FIGS. 3A, 3B and 3C show waveform diagrams which illustrate the EBV function. Brake application commences at time t0 in the situation to which FIGS. 3A to 3C relate. FIG. 3A illustrates the vehicle reference speed vREF which represents the vehicle speed in approximation, and the speed variation vHR of a rear wheel in this EBV situation. As is shown in FIG. 3B, the negative signal x1 at the time t1 exceeds the predetermined limit value y2. At time t1, the vehicle slows down and brake slip prevails so that circuit 30 identifies an EBV function. According to FIG. 3C, the result of exceeding the limit value y2 is that the rear-axle braking pressure PHR is maintained constant. At time t2, even the limit value y1 is exceeded, and braking pressure reduction is thereby induced as shown by FIG. 3C. At time t3, the limit value y3 is reached so that a new pulsed pressure increase is permitted to commence in the brake of the right-rear wheel PHR. Pressure maintenance in the rear wheel commences again at time t4, succeeded by a pressure reduction at time t5 and, finally, pressure re-increase at time t6. Brake application is terminated at time t7.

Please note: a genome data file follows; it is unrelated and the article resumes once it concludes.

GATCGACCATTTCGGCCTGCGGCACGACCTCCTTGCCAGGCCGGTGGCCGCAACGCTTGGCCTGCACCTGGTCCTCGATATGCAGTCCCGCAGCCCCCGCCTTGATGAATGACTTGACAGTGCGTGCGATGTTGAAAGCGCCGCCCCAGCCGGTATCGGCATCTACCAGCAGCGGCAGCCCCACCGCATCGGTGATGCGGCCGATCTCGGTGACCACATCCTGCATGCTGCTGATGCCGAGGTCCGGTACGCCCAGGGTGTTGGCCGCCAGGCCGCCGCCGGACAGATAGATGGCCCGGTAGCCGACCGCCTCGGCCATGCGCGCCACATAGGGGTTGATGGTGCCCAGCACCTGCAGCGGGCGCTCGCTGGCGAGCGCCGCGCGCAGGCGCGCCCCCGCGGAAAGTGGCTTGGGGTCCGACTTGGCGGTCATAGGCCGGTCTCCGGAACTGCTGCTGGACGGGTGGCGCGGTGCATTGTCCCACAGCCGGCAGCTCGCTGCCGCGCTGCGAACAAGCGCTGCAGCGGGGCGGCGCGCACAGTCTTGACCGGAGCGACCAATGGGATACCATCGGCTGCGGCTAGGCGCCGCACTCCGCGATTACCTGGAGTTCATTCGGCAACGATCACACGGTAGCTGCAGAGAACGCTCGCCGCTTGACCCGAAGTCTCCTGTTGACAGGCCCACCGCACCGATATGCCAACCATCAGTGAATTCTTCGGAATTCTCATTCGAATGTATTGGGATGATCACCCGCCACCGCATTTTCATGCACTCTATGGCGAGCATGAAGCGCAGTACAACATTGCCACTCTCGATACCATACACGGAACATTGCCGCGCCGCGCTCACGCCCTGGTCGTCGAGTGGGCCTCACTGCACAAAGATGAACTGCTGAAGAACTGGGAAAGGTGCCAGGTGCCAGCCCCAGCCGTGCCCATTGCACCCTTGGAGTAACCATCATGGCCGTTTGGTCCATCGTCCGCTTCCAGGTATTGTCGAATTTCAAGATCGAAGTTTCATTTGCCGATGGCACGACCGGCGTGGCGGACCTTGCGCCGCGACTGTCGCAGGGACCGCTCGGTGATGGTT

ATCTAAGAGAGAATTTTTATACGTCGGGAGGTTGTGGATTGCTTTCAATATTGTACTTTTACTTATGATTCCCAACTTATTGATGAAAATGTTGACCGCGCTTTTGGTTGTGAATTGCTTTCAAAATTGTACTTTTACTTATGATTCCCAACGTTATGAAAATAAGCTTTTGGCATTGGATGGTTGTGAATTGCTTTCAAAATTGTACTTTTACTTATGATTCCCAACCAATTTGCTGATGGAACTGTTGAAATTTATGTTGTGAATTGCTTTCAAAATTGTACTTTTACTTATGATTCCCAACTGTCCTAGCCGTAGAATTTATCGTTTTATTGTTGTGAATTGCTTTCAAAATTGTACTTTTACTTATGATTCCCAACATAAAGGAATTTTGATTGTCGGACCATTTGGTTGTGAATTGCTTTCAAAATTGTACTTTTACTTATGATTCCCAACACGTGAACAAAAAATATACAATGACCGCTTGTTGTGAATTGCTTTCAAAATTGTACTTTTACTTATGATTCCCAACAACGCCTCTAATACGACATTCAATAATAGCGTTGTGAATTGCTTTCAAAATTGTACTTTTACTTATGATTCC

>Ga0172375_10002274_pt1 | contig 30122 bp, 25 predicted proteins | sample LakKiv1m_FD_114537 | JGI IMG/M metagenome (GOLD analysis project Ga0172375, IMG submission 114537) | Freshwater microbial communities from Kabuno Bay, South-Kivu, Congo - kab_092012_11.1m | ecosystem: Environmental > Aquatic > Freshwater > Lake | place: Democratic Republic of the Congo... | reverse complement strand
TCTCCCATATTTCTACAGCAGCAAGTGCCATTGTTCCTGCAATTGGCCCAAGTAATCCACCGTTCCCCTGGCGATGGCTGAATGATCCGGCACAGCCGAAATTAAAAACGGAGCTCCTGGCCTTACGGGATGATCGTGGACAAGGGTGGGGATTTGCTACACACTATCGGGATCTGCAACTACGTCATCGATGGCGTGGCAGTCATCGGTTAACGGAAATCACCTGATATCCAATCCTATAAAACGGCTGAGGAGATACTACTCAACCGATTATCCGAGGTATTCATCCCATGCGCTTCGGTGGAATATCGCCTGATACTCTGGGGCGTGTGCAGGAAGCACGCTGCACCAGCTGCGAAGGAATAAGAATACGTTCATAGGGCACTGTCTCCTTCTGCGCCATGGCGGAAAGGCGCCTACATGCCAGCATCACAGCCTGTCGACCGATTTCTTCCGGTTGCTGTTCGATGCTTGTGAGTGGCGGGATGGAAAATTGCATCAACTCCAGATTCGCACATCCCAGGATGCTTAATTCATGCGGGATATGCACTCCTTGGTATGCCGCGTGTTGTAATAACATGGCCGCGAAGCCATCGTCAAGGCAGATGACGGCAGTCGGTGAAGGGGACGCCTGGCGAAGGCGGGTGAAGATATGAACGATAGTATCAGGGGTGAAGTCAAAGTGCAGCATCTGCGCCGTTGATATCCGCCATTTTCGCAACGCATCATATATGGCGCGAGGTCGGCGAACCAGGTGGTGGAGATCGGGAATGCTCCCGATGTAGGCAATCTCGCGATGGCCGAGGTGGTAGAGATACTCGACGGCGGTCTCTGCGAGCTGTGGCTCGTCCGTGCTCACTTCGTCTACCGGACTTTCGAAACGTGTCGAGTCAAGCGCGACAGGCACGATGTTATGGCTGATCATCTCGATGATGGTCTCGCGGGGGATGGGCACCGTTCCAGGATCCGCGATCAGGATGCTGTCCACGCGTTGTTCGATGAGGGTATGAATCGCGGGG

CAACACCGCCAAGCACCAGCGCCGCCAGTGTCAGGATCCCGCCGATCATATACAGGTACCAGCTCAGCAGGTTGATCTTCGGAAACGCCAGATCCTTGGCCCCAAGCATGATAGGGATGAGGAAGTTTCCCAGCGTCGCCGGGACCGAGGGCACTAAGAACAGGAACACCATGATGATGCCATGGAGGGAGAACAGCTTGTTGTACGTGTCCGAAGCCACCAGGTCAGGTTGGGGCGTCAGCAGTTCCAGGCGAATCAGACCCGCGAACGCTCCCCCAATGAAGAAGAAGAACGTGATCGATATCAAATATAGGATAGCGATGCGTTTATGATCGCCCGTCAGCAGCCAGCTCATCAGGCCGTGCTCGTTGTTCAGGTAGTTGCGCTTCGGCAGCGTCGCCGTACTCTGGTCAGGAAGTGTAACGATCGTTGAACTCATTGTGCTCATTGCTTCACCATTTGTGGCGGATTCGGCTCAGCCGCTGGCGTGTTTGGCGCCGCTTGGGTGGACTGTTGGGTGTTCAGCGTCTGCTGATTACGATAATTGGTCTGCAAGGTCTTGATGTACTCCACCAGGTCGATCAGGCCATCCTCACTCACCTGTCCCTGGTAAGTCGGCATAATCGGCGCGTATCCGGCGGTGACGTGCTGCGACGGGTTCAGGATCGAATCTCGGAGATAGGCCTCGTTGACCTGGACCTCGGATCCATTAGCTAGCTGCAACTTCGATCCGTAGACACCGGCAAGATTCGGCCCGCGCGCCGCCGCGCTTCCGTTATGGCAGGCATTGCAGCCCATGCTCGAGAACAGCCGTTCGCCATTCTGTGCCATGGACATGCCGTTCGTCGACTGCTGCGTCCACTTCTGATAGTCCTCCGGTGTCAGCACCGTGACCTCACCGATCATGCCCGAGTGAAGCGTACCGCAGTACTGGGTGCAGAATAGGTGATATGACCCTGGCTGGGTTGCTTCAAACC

FIG. 3C, showing the braking pressure variation on the front axle pVA and the rear axle pHA in the illustrated example and the characteristic curve of the pressure variation in the event of ideal braking pressure distribution to the front and the rear axles, shows that the ideal distribution is approached sufficiently due to the EBV function.

The pressure variation pHR in the right rear wheel is identical with the pressure variation of the second rear wheel in the embodiment of FIG. 3C. This condition was reached by a select-low circuit 31 in FIG. 2 which ensures that the rear wheel having the lower braking pressure always leads the pressure variation pHA on the rear axle. Principally, however, an individual braking pressure control in the EBV mode is also possible in the wheel brakes of the rear-axle wheels by way of the circuit according to the present invention.